A CAUTIONARY TALE.... Every now and then I feel compelled to share a bit of practicle real world info I have acquired the hard way,this is one of those times.Ok now that I have your attention ,Im going to confess to last years' Samhain experience.Every year this time we are bombarded with the fact that Jack O Lanterns started off as turnips /rutabagers back in the day.The articles are factual,fluffy,and always accompanied by a picture of a carved pumpkin.Well me being me I decided it was time I made a real Jack. So off I went and found the biggest rutabager I could.Now comes the info all these people deemed unimportant and didnt include
so for any of you that might ever try this please read on. First Rutabagers are damned hard unlike a soft pumpkin this fellow makes you work for it! There is no such thing as scooping it out ,you simultaneosly have to gouge the inards out ,hold the round slippery bastard down and avoid it shooting off the table and taking out your cup of coffee.Yes thats right Jack can and will take out your java if he gets the chance.But eventually I won and managed an ok face and even gave the inglorious frack a set of nice Oak branch horns.Since I wanted to do the "real" Samhain deal this was late in the afternoon on Samhain.I placed him in his spot of honor and as the last daylight slipped away I scurried around throwing salt setting a circle around my house and all those witchy things I do.At last I slipped into my home and lit all my many candles (Jack being the last )and settled in for my beloved binge of creepy movies.Here comes the other thing all those authors dont tell you.........candlelit rutabagers smell like Cat Pee!!!!! Now perhaps If I didnt have two cats I would have caught on quicker .But I do so my first thought when my nose picked up the wafting odor was to jump up and start looking to see where the hell the puddle was.Well I searched and searched becoming more and more frustrated because the smell was getting worse by the minuet!Finally I narrowed it down to one corner of the living room,armed with a rag and Lysol I started pulling out furniture to see where it was.You have no idea how dumb I felt when it finally dawned on me that the smell was radiating from Jack who was just watching and grinning. The point to this is ....there was a reason those were placed Outside the door and now that I know what it was so do you !!!!! lol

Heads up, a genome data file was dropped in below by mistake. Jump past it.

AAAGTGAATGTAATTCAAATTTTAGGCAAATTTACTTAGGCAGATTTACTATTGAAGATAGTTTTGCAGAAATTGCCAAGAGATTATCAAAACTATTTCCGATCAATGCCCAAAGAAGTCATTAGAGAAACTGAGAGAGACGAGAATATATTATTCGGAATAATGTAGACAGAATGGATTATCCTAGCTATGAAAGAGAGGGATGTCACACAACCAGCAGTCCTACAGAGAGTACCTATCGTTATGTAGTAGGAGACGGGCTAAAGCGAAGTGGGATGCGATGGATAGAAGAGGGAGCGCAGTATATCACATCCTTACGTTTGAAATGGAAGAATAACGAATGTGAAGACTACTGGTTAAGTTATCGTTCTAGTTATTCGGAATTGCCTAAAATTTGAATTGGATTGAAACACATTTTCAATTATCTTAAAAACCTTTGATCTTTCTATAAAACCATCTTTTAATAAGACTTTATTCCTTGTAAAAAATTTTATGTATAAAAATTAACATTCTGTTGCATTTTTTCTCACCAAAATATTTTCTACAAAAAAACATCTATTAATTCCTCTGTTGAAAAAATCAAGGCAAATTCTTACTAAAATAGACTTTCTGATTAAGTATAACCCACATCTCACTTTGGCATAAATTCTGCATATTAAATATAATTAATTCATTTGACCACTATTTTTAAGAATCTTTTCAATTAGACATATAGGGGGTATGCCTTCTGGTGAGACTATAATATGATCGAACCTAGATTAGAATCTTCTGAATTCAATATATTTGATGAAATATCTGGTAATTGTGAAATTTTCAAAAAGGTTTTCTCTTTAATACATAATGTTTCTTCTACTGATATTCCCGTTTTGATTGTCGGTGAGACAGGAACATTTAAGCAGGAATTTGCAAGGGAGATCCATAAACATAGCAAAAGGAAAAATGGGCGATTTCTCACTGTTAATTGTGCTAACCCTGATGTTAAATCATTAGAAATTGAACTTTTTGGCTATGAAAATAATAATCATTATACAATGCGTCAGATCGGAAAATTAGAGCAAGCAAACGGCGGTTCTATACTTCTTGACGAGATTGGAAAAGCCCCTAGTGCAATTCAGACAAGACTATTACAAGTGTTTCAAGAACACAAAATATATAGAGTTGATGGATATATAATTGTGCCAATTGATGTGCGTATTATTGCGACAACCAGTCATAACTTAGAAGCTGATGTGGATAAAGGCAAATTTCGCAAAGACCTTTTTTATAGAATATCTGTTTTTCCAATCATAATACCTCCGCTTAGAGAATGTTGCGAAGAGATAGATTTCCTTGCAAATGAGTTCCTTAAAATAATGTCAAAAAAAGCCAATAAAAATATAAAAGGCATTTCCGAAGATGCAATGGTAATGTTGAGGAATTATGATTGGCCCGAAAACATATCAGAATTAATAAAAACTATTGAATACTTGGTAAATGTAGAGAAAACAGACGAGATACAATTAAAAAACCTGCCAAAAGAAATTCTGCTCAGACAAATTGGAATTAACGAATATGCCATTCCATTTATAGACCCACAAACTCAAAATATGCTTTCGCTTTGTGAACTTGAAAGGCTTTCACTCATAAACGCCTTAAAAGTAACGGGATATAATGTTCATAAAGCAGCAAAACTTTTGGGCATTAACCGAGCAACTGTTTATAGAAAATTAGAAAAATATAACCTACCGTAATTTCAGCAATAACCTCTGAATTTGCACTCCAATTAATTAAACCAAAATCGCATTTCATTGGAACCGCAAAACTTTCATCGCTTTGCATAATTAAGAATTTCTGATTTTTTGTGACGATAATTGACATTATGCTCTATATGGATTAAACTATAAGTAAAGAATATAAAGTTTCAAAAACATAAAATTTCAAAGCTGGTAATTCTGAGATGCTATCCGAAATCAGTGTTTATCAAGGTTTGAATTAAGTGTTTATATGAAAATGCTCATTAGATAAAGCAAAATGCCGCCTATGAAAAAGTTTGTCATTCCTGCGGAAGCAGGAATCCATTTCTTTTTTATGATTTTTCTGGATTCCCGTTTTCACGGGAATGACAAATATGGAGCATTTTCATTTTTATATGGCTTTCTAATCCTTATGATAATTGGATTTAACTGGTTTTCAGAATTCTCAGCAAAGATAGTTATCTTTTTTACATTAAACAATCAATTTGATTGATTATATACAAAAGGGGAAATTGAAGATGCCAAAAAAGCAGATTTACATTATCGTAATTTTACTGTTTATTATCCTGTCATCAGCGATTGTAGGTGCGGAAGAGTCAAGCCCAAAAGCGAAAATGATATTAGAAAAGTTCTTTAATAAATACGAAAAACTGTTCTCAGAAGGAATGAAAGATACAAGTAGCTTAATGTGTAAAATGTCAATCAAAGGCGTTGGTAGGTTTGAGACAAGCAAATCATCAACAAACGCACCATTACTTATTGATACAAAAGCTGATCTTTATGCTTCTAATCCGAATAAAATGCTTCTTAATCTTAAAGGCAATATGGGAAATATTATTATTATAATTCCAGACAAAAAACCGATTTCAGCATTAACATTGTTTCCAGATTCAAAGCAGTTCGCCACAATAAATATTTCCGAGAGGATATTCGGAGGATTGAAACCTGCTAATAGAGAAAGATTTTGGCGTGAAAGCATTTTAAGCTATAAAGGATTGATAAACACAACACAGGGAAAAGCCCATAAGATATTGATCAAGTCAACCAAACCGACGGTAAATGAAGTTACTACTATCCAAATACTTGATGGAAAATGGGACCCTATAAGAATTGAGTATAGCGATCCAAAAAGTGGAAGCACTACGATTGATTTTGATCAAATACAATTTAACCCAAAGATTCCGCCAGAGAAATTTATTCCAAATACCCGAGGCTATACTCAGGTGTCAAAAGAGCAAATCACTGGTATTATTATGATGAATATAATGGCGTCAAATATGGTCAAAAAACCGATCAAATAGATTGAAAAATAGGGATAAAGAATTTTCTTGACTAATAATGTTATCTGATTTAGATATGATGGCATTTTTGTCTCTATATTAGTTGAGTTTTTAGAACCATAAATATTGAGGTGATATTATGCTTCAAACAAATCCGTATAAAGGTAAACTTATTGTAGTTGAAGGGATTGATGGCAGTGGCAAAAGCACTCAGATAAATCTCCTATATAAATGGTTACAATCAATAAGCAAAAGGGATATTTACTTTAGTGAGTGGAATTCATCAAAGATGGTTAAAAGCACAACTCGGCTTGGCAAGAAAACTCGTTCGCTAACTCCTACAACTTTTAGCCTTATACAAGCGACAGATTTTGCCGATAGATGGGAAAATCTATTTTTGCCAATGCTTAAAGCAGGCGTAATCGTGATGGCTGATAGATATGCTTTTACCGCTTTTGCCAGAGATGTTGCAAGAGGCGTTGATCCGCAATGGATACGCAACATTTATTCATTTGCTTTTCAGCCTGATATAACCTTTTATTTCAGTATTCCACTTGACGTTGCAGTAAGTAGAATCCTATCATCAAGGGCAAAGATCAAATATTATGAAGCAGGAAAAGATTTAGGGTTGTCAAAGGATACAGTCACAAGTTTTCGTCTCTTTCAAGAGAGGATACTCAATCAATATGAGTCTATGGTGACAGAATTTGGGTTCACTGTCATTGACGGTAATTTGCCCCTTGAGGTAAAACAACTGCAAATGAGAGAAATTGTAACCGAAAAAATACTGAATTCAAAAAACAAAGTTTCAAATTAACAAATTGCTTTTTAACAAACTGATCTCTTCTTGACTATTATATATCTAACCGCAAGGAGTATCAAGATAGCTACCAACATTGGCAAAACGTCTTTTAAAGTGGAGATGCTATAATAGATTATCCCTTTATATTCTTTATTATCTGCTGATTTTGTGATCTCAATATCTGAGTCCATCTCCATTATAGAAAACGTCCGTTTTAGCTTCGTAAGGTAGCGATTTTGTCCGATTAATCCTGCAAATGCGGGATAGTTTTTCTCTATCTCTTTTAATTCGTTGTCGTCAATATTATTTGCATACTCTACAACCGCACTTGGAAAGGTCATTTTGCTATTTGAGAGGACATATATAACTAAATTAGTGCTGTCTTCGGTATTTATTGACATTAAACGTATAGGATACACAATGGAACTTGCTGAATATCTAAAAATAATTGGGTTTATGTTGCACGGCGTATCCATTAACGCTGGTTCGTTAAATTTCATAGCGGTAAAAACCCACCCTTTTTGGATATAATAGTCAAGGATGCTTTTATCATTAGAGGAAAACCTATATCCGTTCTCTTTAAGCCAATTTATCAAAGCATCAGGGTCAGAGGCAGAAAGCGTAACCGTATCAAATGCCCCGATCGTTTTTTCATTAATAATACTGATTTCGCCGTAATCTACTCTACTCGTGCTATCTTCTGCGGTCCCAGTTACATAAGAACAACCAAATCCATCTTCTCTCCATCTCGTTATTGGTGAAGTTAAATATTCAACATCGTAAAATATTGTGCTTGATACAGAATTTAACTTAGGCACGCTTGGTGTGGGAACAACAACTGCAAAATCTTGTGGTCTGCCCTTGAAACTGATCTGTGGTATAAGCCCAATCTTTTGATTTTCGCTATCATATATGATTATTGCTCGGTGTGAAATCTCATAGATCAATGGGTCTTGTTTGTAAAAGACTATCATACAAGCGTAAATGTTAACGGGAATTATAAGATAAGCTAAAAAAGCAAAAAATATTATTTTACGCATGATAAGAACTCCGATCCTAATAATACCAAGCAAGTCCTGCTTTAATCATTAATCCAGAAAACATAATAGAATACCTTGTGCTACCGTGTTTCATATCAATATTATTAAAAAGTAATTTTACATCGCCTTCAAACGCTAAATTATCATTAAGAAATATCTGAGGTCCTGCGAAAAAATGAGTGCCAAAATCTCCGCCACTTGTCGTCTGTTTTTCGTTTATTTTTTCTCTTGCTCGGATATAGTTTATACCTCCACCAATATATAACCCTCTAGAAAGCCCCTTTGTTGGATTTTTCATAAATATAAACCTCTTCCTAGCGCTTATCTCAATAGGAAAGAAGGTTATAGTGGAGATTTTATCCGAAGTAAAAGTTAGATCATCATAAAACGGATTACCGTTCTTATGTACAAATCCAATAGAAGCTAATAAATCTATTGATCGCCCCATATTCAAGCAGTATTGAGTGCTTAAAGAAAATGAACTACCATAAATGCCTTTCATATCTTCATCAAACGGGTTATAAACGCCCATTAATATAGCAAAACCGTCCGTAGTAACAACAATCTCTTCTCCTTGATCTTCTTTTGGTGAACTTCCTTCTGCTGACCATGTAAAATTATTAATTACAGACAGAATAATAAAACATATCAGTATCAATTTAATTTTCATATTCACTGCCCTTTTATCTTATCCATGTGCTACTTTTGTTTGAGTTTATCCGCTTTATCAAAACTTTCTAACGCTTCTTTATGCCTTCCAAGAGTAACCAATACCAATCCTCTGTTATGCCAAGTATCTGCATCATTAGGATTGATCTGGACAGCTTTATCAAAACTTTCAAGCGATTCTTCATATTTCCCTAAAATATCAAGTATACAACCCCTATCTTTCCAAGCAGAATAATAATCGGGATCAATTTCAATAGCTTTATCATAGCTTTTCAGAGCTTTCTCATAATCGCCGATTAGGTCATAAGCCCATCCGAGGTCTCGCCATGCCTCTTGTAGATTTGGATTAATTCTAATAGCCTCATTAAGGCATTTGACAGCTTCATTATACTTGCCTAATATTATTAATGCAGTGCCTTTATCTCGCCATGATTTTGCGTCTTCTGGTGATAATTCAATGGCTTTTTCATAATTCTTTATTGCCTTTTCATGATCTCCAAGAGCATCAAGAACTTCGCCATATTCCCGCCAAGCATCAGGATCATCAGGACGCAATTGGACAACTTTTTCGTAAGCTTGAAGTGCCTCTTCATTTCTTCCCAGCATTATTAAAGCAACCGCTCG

A day dragons,fairies and monsters can be seen carrying their baskets toddler and teen going house to house to fill their baskets would be keen
candy chocolates and caramel taffys and bubblegum of all kinds of flavors and sizes sour or sweet grape watermelon strawberry or plum to fill their basket would be neat
Ghost and goblins, mummies and vampire giant spiders hanging from a wire house to house they go everywhere pumpkins lit with an orange glow
spooky webs and scary music all around broken tombstones and caskets on the ground kids creep up the steps peeking and lurking basket full of yummys they are searching
one says lets goto this house dark and quiet all throughout they sneek up quiet as a mouse then all sudden an old woman jumped out
tells the kids if it is treats you seek come inside and have a peek candles were lit a chair she gave and told us to sit
she said she dont get company much so was no candies and such the old lady went to the kitchen in old apron with embroidery and stitchin
the kids heard the old woman making lots of noise nervous and unsure that sat patiently and poised the old lady came back with a smile and asked who wants to try my home made cinnamon speckled pumpkin pie?
The kids loved it and told the old woman the pie was great
but was getting on midnight and they were going to be late and that of the whole night of trick or treating they were Thankful for their meeting
and said when next hallowen came we want to come back and do the same they hugged the old lady and said she was sweet and promised next year they would return to trick or treat
Have a Wonderful and safe Halloween/Samhain